Posts Tagged ‘supreme court’

Non-violent Drug Prisoners May Gain Freedom in Cali

May 27 2011

Non-Violent Drug Prisoners May Gain Freedom in Cali Thanks to The Supreme Court

Published by TRJ under Best news of the Day,Misc

Image Via Prison Law

The Supreme Court has ruled the crowded conditions of the California penal system to be a direct result of overcrowding. That may not be news to you, however, what you may have not known is that the Supreme Court has now demanded that the California penal system reduce it’s prisoner population by 200%. But will murderers and ill behaving gang bangers now be running the streets!?

“Tough-on-crime policies have crowded prisons so severely with people convicted of nonviolent offenses, including drug possession, that they are not only unsafe and overly costly, but also a net negative for public safety.”

“By reducing the penalty for drug possession from a felony to a misdemeanor, for example, the state would save $450 million a year and reduce the prison population by more than 9,000.

I can only imagine the impact this ruling will have on the state of California. A decrease in state spending and an increase in the amount of otherwise law abiding citizens being back home with their families and lives. Sometimes the Supreme Court does come in handy, eh?

Judge Orders Cops To Return Two Pounds of Marijuana

Photo: ndboy

A judge on Thursday ordered the California Highway Patrol to return two pounds of marijuana seized during an arrest in August 2010.

Sacramento Superior Court Judge John Spaunor ordered the police to return the personal property of Kevin Smith (not the famous movie director) of Sacramento after the Sacramento County District Attorney’s Office dismissed DUI and marijuana possession charges against him, reports Tom DuHain of KCRA.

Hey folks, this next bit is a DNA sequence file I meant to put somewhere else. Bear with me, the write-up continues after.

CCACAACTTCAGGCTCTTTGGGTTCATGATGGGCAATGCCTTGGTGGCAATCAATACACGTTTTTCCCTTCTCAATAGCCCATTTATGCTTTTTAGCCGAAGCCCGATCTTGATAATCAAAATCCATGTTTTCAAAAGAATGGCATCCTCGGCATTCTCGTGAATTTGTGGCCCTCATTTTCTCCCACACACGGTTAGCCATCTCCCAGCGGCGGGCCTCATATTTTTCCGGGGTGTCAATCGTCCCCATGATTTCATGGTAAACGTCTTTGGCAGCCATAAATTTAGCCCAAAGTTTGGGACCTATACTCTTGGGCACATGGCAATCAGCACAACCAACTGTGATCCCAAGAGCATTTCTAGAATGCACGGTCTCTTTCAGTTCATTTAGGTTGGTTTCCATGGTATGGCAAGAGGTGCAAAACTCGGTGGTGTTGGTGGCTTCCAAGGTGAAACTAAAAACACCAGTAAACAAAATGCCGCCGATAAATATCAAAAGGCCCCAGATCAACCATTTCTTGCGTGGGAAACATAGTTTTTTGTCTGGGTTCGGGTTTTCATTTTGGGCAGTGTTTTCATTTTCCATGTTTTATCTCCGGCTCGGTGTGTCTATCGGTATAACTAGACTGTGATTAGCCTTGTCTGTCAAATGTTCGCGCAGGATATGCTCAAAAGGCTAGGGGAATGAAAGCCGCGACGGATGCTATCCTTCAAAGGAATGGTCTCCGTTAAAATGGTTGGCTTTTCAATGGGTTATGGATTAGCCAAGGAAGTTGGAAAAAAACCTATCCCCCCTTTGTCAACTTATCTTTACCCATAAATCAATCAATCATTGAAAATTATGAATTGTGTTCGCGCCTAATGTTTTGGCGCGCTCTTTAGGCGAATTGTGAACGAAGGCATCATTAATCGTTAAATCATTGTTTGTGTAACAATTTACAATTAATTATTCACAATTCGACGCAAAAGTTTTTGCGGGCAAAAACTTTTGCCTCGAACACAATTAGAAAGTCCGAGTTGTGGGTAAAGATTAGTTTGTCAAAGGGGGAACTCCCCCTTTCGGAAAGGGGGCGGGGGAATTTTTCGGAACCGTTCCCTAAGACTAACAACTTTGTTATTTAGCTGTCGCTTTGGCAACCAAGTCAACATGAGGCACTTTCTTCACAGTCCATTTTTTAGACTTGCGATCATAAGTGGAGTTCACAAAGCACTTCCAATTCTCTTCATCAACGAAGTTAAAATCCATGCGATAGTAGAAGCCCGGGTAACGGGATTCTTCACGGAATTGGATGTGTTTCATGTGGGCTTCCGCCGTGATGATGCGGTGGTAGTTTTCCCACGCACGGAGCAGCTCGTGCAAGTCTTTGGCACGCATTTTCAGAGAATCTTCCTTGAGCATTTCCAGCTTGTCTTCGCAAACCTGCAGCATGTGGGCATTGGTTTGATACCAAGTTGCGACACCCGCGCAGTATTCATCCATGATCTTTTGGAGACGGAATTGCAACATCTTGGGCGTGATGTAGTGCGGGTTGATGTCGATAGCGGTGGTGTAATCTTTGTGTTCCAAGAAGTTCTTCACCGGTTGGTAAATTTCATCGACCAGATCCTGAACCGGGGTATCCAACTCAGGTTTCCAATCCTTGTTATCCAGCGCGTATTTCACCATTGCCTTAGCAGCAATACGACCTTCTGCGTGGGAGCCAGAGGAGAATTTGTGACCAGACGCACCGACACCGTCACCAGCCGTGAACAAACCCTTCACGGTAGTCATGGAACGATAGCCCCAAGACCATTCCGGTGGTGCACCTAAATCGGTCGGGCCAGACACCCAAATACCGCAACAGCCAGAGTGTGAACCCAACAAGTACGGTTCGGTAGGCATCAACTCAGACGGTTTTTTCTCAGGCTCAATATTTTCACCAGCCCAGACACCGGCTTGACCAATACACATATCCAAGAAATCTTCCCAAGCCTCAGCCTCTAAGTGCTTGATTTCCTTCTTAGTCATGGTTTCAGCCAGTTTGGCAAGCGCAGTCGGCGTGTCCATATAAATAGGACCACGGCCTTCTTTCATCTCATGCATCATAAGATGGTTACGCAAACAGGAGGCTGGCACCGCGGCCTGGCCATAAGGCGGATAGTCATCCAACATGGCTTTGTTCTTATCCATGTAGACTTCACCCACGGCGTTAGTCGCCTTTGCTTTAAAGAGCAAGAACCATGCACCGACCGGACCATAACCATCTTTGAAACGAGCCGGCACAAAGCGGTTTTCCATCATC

Charges were dismissed in March after experts agreed that Smith did not have sufficient THC in his bloodstream to cause impairment, according to defense attorney Alex Veylupek.

Smith has a rare medical condition that caused him to black out behind the wheel as he was driving on Fair Oaks Boulevard last year, according to Veylupek. Smith also has a doctor’s authorization for up to three pounds of medical marijuana, the attorney said.

In court on Thursday morning, the judge asked members of the D.A.’s staff if they had an opinion about returning the marijuana. Veylupek said he objected to them being asked, rightly pointing out that the D.A. no longer had standing in the case, since charges were dropped.

The ruling is good news for patients who need to transport their medical marijuana, according to Ryan Landers, a member of the Compassionate Coalition, a medical marijuana advocacy group in Sacramento.

“I’m glad the judge followed the law and applied it accordingly and that he took the time to look into the truth,” Landers said.

Superfast Computers Triggering Botched Marijuana Grow Raids

Photo: Bitcoin Miner
Turns out, looking only at electric usage from a residence, the consumption for bitcoin mining won’t look much different from a marijuana grow-op. Cue clueless cops.

You don’t have to be growing marijuana to get raided for it. At least one Bitcoin miner has been raided by police because unusually high power usage led them to suspect he was growing marijuana, according to unconfirmed reports on Monday.

The tip comes from an IRC chat captured by blogger Mike Esspe, though there are no corroborating details, reports Jerry Brito of Techland.
Bitcoin is the anonymous virtual currency that uses distributed computing power to validate online coins. “It’s like gold mining, except that instead of digging, a miner uses cryptographic math,” reports Techland.
Screen shot 2011-05-23 at 11.12.58 AM.png
Screen capture: Mike Esspe
Does this mean, that with the growing number of bitcoin miners, courts will stop issuing warrants based on energy bills? Not bloody likely.
Like clandestine indoor marijuana growing operations, Bitcoin mining uses large amounts of electricity and runs up big power bills. It does this because it employs super-fast computers.
High power consumption has often alerted police to marijuana growing operations and has thus led to busts.
“The Canadian town of Mission, B.C. has a bylaw that allows the town’s Public Safety Inspection Team to search people’s homes for grow ops if they are using more than 93 kWh of electricity per day,” according to the blog Bitcoin Miner.